The Summerbreez group home, that housed a 16-year-old boy who was arrested on suspicion of stealing a gun, accidentally firing it twice and causing a seven hour stand off Wednesday, "does good things" according to a young man who used to live at Summerbreez.
Steven Allbee said he lived at Summerbreez back in 2009 when it was in a different neighborhood.He was 16-years-old and came there from another group home that housed more than 60 kids.
"She tries in any way she can. I was at other group homes where I didn't see the effort made by the administrator, or by the staff," Allbee was referring to Veronica Branch, the director of Summerbreez.
"You can do years of good work, and all it takes is one very nasty thing like this and everyone will forget it because of the hysteria," Allbee said, referring to the seven hour stand off Wednesday night.
Allbee faced a scary situation in Summerbreez before it was in The Oaks, "I had a knife held to my throat by somebody who thought it was a joke."
He said his sense of safety was warped in these group homes, but felt the staff at Summerbreez could handle the kids.
Allbee said the boys who come through the group home have all kinds of backgrounds, "they can stem from anything from their own criminal history to being abused, to being neglected... verbally, physically, sexually."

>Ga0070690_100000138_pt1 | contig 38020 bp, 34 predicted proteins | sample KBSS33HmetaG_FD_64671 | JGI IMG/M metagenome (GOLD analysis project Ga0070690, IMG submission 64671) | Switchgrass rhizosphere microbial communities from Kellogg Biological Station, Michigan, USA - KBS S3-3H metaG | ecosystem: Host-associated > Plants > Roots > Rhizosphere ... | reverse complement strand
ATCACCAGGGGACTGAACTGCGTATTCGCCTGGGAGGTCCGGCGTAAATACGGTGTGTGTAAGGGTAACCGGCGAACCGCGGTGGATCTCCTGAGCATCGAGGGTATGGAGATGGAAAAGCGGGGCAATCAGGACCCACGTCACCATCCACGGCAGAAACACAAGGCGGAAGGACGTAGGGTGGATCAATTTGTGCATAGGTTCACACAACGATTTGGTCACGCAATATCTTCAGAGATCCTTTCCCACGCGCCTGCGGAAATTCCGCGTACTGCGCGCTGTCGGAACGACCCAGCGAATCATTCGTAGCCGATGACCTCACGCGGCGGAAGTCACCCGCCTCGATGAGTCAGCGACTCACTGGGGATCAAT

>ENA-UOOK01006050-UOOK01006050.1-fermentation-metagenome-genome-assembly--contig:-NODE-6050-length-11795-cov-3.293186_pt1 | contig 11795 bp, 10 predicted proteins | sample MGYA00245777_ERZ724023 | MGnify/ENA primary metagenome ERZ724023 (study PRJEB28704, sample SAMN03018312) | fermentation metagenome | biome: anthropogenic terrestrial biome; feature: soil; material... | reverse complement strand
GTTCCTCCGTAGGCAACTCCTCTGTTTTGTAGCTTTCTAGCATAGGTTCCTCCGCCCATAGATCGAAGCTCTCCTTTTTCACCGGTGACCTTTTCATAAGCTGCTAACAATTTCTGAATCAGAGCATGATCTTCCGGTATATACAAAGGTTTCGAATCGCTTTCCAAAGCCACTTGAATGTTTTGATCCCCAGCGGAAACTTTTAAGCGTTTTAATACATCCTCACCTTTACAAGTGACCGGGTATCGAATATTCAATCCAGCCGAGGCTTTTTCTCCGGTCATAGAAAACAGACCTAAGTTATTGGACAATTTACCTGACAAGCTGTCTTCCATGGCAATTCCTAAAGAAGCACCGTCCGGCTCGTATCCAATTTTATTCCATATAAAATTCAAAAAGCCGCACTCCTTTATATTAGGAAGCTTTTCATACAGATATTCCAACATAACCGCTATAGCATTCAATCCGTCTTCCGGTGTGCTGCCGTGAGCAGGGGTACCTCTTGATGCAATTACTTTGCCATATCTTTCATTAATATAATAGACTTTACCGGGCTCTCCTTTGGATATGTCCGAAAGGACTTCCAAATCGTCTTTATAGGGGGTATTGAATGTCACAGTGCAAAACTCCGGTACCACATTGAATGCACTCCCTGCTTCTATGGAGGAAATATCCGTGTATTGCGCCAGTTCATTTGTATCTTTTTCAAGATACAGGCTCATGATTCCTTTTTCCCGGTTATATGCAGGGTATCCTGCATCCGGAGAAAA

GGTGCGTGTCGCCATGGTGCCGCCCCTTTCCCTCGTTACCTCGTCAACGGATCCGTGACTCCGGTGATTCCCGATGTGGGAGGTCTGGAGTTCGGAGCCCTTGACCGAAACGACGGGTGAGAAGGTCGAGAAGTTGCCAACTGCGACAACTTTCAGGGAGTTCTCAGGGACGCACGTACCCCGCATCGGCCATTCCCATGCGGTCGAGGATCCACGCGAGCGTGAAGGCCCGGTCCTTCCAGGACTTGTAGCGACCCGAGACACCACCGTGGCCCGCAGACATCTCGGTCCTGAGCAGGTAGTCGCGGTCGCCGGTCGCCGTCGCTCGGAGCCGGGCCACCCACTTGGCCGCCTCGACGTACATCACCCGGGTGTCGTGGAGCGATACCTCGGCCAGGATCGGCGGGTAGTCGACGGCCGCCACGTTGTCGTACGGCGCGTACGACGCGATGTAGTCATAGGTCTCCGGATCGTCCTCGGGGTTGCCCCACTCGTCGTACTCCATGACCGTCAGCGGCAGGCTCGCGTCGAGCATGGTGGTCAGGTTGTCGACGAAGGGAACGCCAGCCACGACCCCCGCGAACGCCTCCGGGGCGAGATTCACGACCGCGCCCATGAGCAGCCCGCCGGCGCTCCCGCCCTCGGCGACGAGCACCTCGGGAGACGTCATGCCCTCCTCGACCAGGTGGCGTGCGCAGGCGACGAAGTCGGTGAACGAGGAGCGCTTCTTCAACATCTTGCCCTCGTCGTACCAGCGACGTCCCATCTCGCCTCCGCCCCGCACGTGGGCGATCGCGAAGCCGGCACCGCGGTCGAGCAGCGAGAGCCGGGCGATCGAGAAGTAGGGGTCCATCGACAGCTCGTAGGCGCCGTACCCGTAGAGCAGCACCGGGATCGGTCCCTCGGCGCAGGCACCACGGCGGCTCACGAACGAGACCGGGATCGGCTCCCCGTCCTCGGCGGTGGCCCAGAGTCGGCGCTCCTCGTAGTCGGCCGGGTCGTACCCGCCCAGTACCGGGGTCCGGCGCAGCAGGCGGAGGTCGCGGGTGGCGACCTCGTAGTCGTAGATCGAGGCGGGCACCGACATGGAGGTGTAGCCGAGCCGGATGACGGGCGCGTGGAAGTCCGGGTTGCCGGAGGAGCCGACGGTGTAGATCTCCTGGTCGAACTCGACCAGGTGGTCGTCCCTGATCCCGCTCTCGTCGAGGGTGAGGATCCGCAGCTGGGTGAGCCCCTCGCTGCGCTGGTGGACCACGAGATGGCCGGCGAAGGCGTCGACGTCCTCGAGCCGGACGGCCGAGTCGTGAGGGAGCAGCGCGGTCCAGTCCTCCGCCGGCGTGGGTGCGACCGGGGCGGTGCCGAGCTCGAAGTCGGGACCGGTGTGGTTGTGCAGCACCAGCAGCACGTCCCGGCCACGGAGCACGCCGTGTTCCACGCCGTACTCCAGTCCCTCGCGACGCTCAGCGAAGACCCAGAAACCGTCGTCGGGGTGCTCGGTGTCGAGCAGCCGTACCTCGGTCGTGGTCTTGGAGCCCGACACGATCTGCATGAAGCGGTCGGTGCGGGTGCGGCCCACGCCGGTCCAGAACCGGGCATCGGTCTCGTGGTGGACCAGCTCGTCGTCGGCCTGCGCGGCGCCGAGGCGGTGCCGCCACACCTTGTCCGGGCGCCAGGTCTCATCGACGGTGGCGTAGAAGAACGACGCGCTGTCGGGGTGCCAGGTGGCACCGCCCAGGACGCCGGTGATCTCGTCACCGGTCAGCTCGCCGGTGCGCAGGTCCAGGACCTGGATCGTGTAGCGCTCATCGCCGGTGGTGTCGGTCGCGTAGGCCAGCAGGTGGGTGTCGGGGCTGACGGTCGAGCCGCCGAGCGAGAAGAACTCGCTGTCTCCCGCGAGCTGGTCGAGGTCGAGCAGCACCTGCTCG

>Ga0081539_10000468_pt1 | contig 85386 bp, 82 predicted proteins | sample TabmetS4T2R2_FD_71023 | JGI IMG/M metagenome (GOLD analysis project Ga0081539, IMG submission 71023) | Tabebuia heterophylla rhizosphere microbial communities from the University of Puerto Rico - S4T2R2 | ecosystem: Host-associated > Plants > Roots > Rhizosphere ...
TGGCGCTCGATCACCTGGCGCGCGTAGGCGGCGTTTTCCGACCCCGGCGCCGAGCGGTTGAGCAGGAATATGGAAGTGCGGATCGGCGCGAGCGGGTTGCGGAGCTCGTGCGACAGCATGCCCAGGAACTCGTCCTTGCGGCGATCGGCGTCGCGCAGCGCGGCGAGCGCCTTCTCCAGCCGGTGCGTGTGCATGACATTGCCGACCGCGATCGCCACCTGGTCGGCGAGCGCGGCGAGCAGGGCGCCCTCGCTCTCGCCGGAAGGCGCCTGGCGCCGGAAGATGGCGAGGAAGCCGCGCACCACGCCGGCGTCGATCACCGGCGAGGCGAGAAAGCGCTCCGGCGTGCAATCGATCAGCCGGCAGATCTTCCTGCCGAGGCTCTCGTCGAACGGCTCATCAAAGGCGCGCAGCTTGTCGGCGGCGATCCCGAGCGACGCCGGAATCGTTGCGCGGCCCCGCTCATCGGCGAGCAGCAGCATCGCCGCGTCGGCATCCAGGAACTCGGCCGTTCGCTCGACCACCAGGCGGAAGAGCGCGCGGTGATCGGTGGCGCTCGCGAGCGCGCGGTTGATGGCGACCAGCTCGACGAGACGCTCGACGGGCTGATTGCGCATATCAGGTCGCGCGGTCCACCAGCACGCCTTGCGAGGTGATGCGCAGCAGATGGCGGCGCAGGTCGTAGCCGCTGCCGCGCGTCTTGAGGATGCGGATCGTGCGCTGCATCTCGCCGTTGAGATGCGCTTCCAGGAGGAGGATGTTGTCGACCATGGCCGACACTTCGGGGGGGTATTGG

He explained it is hard for these boys, who have nothing, no friends, no family, no home, to be "plopped" into a nice neighborhood. "People have their happy home situated around this one home, where these youth have never known a happy home," Allbee said.
Branch said this particular youth home is licensed to care for up to six boys ages 12 to 17, and she and the staff often complete surveys in the neighborhood to see if there are any concerns.
"Instead of judging them, realize they have shortcomings, that is why they are placed in the program, they need help. If you want to do something, help the children," Branch said.